|Alice Gast, President, Imperial College London: We should embed a scientific mindset into business culture. Here are three attributes -
1. Sceptical curiosity -Scientists need to be sceptical. Like their colleagues in business and industry, they also must innovate. As they innovate, scientists strike a careful balance between curiosity, intuition and scepticism. Their work is driven forwards by curiosity, and it is guided by intuition and prior knowledge, but techniques such as external and internal peer reviews and randomized control trials are also embedded in their way of thinking to avoid blind optimism and bias.2. Collaborative competitiveness -The best scientists readily compete and collaborate with one another. Someone in a different field or organization could have the key to unlocking the problem they are working on. When the problems get tough, scientists want to build the best team, even if the partner is a fierce competitor.
3. Confidence in the face of uncertainty and the unknown -The scientist’s business is the unknown. Where something is unknown, it is an opportunity to be pursued rather than avoided. This requires the ability to deal with ambiguity and uncertainty, which most people find difficult. In experiments, a lack of correlation moves science forward as much as a positive correlation. No information is ever complete. Scientists are comfortable with moving forward purposefully when faced with incomplete or problematic data sets.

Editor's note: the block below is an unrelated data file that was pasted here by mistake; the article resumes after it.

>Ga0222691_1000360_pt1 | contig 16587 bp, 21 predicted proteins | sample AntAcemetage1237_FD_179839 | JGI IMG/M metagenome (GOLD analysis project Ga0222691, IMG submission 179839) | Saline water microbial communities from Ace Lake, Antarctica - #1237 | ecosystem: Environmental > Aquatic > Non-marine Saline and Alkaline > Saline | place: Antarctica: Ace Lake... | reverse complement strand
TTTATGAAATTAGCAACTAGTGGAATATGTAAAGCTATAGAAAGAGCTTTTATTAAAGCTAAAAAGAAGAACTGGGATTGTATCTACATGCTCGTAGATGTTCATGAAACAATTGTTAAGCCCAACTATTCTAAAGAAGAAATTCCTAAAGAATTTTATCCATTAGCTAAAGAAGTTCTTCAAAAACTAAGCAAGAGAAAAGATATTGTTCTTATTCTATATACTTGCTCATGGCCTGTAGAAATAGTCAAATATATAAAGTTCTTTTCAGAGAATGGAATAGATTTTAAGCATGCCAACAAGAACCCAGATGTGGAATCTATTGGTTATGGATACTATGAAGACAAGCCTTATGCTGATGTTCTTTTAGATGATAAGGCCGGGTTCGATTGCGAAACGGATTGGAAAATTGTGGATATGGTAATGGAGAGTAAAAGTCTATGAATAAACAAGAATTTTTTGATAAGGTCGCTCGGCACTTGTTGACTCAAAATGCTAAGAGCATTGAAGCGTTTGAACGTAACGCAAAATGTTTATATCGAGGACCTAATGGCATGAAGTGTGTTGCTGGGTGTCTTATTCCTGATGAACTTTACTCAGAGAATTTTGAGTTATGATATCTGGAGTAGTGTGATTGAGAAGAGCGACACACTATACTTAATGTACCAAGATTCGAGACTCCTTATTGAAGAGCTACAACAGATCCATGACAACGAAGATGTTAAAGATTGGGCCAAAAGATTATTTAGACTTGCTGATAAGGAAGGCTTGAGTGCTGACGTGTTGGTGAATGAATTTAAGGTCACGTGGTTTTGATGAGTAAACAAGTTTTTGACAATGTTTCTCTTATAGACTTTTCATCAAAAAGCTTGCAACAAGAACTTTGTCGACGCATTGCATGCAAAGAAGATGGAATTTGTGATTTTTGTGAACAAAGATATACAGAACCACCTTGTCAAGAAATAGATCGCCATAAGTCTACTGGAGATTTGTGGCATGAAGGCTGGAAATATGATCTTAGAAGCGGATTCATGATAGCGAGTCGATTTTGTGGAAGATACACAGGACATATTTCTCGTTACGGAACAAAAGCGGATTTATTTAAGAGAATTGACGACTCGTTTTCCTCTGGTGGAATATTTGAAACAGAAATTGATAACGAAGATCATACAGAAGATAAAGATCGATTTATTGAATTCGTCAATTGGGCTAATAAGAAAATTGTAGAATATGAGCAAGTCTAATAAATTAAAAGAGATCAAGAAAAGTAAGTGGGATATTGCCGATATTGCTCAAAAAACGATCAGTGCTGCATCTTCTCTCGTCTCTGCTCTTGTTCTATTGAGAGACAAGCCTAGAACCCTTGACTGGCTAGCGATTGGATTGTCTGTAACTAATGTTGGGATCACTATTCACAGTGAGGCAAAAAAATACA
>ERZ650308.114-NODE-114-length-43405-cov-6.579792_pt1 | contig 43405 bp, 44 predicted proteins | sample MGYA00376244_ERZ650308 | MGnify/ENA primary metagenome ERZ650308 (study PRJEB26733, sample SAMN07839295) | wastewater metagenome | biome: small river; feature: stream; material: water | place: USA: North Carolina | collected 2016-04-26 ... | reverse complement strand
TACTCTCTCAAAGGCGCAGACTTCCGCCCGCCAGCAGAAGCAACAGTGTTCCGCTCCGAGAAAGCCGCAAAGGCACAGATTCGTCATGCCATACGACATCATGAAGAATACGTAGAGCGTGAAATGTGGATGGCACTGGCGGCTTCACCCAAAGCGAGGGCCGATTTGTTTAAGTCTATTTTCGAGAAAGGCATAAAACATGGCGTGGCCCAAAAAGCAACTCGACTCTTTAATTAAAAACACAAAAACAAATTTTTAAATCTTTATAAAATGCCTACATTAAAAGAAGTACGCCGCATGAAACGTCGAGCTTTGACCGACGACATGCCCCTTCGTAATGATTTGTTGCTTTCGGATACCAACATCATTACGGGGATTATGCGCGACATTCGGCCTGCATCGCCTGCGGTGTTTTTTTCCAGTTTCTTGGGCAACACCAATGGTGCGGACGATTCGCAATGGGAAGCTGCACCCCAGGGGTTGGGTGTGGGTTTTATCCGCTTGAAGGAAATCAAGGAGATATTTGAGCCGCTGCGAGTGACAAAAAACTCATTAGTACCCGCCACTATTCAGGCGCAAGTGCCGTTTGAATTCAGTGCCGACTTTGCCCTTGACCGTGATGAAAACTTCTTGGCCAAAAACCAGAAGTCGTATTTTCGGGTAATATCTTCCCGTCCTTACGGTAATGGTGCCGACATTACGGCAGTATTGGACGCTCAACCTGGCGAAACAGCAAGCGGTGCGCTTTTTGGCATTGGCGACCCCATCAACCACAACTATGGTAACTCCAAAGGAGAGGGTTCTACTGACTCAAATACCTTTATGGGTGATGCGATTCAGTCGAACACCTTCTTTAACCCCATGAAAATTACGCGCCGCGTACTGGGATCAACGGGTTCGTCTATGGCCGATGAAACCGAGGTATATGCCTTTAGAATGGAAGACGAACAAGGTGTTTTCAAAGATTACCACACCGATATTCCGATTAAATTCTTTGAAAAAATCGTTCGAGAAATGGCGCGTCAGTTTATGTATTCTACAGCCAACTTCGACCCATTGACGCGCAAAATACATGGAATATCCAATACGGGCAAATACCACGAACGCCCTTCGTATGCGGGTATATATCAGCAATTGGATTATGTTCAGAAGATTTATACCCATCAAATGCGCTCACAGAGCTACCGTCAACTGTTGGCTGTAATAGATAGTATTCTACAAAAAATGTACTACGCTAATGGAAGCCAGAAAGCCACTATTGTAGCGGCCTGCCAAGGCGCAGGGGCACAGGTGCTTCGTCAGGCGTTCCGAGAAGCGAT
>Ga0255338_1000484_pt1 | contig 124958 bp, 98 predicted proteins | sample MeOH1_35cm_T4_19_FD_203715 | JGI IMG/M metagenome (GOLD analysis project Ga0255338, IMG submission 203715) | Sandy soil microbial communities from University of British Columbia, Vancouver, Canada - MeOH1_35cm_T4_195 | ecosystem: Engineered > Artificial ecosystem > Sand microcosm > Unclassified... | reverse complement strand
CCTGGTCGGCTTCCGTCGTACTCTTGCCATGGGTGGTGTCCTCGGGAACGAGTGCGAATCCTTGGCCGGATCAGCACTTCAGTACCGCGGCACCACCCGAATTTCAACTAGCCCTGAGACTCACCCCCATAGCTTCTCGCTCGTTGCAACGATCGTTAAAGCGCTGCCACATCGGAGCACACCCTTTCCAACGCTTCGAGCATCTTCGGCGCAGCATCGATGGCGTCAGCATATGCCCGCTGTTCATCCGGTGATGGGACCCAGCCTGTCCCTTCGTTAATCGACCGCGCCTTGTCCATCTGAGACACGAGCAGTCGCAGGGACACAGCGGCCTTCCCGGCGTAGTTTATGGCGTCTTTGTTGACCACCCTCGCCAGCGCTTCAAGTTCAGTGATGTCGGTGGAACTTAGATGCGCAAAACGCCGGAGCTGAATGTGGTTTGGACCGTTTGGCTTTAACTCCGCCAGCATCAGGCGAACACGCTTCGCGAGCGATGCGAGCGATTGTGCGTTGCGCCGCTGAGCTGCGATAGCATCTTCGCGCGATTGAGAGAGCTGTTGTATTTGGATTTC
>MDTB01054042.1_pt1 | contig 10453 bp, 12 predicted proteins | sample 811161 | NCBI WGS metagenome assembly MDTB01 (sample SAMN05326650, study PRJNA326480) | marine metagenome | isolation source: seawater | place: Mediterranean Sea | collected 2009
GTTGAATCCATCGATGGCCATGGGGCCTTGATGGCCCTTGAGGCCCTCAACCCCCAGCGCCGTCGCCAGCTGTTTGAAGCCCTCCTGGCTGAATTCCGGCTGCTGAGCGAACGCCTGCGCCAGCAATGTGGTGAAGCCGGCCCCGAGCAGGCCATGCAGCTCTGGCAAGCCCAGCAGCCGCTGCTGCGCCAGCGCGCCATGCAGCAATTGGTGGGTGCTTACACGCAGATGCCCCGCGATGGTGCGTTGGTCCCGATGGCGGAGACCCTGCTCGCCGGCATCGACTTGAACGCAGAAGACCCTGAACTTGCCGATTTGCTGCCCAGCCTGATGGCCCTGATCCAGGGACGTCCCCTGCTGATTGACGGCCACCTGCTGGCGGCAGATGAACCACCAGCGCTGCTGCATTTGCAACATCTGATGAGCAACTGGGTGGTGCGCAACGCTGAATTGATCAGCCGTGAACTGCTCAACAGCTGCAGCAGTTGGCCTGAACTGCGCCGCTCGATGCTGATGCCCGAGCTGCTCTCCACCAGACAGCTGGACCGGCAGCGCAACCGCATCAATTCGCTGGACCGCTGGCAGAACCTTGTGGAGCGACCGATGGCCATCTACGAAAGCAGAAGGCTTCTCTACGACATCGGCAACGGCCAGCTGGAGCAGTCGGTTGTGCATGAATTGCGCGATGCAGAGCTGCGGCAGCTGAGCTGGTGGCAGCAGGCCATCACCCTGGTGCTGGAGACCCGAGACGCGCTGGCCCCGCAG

|Cepheus is the result of over a decade of research by the Computer Poker Research Group and a joint effort with Oskari Tammelin, a Finnish software developer. The team was led by Dr. Michael Bowling and included Neil Burch, Michael Johanson, and Oskari Tammelin. Tammelin invented CFR+, an extension of the University of Alberta’s CFR algorithm, which is how Cepheus learns to play poker by playing against itself. While the final steps were taken by a small team of researchers, they are indebted to all current and past members of the Computer Poker Research Group. It was also only possible thanks to nearly a CPU millenium of computation provided by Compute Canada and Calcul Québec.|
Public Gaming Magazine January/February 2014